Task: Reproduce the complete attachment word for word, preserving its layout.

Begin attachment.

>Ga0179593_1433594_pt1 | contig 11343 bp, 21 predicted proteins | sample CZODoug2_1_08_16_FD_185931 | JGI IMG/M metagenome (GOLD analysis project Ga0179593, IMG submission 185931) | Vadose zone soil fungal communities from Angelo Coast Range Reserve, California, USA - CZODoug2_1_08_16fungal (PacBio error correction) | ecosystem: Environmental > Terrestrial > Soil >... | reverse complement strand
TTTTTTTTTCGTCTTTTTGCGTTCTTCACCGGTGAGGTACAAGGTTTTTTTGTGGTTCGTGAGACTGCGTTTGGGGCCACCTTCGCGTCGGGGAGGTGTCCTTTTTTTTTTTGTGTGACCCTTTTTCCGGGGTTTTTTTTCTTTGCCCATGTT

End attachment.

>Ga0179593_1433594_pt1 | contig 11343 bp, 21 predicted proteins | sample CZODoug2_1_08_16_FD_185931 | JGI IMG/M metagenome (GOLD analysis project Ga0179593, IMG submission 185931) | Vadose zone soil fungal communities from Angelo Coast Range Reserve, California, USA - CZODoug2_1_08_16fungal (PacBio error correction) | ecosystem: Environmental > Terrestrial > Soil >... | reverse complement strand
TTTTTTTTTCGTCTTTTTGCGTTCTTCACCGGTGAGGTACAAGGTTTTTTTGTGGTTCGTGAGACTGCGTTTGGGGCCACCTTCGCGTCGGGGAGGTGTCCTTTTTTTTTTTGTGTGACCCTTTTTCCGGGGTTTTTTTTCTTTGCCCATGTT